The Federal Circuit affirmed. First, the court ruled that the Board did not err in applying a presumption of obviousness based on overlapping ranges. The court credited the Board’s factual findings and reliance on expert testimony explaining that Garrett’s viscosity builders and the A/SA agents at issue perform the same function and are interchangeable. The court further noted that the issue of overlapping ranges was not controlling, stating that the obviousness combination involved “simply a case of substituting one known gelling agent for another.”
With respect to the claim requirement that the composition “does not comprise adapalene,” the Federal Circuit cited recent precedent that “[a] reference need not state a feature’s absence in order to disclose a negative limitation.” The court deemed it reasonable for the Board to find that skilled artisans would interpret Garrett as “disclos[ing] a complete formulation—excluding the possibility of an additional active ingredient.” Because Garrett’s formulations lacked adapalene, the Board “did not err in concluding that Garrett discloses the negative adapalene claim limitation.”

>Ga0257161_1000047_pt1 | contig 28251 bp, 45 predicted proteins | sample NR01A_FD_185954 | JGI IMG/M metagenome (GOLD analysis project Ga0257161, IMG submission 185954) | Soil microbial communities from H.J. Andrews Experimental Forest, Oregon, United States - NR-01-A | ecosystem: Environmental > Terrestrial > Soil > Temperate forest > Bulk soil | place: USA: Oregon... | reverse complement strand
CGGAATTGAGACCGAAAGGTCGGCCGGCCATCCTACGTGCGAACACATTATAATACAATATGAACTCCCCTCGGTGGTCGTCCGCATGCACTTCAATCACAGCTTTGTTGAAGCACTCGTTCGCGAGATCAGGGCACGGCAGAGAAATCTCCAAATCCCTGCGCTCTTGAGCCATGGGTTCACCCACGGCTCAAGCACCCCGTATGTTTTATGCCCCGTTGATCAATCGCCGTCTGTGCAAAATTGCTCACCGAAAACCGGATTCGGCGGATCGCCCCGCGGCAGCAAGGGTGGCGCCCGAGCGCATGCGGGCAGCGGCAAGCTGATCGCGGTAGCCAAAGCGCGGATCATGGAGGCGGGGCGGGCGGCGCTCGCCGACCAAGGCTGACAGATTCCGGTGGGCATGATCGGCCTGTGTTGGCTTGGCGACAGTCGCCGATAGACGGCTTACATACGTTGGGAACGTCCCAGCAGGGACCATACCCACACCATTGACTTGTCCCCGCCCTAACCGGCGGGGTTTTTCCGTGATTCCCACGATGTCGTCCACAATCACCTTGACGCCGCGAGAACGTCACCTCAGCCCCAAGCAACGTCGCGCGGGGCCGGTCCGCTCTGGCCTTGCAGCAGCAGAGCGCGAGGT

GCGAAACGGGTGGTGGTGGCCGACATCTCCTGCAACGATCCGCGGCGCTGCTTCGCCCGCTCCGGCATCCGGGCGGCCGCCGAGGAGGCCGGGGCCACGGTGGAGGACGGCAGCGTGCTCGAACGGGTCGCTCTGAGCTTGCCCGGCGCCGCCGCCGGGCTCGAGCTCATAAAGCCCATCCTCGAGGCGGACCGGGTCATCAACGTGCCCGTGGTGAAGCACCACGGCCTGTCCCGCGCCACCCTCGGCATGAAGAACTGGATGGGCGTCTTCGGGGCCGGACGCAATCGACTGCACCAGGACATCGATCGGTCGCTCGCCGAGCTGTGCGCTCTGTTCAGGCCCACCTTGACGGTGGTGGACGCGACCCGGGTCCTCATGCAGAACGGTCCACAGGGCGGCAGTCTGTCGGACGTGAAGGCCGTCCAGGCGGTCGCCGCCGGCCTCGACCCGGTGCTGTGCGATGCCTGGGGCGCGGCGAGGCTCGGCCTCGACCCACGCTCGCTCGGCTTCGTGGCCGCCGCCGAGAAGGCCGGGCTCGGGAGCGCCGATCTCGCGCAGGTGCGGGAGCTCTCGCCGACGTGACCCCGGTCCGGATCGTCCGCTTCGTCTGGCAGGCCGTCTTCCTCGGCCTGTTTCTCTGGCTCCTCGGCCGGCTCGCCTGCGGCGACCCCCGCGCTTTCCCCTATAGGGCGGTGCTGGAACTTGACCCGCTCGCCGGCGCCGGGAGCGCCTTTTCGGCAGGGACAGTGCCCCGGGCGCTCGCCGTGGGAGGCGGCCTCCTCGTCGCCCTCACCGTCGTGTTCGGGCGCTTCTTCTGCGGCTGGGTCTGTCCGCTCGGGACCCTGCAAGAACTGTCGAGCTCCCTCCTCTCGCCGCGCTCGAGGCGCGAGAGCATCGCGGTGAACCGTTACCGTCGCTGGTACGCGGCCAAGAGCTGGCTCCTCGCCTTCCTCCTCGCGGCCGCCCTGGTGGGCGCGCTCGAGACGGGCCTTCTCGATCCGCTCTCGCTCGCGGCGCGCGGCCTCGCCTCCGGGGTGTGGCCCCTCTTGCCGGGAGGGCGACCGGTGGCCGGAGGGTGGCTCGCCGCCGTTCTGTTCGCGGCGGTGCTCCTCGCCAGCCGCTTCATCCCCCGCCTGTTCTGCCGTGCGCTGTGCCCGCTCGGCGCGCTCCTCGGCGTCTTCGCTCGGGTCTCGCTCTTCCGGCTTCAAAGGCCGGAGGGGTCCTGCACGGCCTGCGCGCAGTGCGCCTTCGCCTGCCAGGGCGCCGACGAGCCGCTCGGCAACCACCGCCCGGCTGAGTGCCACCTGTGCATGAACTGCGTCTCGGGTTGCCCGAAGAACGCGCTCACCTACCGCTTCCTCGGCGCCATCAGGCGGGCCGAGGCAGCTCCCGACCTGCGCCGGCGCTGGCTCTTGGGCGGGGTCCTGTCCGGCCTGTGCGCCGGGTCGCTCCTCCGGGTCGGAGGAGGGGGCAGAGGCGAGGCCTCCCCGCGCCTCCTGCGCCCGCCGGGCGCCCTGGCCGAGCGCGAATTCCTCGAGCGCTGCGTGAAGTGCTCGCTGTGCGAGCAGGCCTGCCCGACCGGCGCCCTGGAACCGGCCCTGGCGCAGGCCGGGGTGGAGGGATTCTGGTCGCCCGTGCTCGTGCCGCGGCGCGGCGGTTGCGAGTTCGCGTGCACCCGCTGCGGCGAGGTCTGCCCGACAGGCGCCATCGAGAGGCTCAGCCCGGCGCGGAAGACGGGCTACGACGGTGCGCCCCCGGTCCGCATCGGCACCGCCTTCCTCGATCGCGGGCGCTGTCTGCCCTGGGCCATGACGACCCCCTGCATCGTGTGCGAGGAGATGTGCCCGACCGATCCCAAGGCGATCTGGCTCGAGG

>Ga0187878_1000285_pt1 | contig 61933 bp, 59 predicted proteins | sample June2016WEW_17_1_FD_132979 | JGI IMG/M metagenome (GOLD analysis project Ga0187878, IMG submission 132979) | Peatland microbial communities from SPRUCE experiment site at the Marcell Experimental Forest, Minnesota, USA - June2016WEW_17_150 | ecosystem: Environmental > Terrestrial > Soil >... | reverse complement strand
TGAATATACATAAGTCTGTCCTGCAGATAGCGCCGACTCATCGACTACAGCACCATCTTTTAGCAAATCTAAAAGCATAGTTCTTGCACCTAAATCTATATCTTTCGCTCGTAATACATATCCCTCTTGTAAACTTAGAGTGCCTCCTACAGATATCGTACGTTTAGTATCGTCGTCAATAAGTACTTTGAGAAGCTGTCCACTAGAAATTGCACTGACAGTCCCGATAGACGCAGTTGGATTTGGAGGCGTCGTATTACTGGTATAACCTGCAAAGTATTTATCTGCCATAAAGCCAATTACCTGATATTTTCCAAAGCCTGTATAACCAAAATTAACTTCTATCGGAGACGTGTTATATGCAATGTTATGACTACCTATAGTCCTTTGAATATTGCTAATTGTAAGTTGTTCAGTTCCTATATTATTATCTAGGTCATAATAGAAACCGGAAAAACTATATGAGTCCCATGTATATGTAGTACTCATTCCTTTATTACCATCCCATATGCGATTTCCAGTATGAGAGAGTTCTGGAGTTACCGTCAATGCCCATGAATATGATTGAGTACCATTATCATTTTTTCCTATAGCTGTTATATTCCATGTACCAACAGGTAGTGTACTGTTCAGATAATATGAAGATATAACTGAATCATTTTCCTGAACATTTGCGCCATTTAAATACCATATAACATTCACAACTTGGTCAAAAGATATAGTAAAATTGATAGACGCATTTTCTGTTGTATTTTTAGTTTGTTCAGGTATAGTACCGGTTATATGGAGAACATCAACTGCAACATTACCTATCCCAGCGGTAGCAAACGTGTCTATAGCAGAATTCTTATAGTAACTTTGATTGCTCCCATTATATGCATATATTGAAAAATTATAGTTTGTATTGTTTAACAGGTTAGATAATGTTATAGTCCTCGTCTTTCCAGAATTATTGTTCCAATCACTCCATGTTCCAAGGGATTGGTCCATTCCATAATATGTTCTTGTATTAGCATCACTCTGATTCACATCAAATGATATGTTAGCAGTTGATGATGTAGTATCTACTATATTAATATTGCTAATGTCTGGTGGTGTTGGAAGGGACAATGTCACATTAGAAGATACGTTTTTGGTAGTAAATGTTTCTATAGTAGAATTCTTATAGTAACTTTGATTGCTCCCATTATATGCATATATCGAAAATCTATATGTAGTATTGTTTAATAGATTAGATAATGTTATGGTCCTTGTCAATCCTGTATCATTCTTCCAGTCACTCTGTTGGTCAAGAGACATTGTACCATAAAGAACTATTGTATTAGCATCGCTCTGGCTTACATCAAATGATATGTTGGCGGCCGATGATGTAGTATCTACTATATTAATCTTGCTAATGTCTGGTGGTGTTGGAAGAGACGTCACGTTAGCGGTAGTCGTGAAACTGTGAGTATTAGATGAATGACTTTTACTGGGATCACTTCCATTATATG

BASF Plant Science, LP v. Commonwealth Scientific & Industrial Research Organisation, Nos. 2020-1415, -1416, -1919, -1920 (Fed. Cir. (E.D. Va.) Mar. 15, 2022). Opinion by Taranto, joined by Chen. Opinion dissenting in part by Newman.
From 2008 to 2010, BASF and CSIRO collaborated on research relating to genetically modified plants to be used for fish food. In 2018, CSIRO filed claims against BASF and its commercialization partner, Cargill, alleging infringement of six patents relating to the engineering of plants, particularly canola, to produce specified oils not native to the plants. BASF asserted, as an infringement defense, that it co-owned the asserted patents by virtue of a 2008 contract between it and CSIRO. Cargill sought dismissal for lack of personal jurisdiction and improper venue, but the district court denied its motions.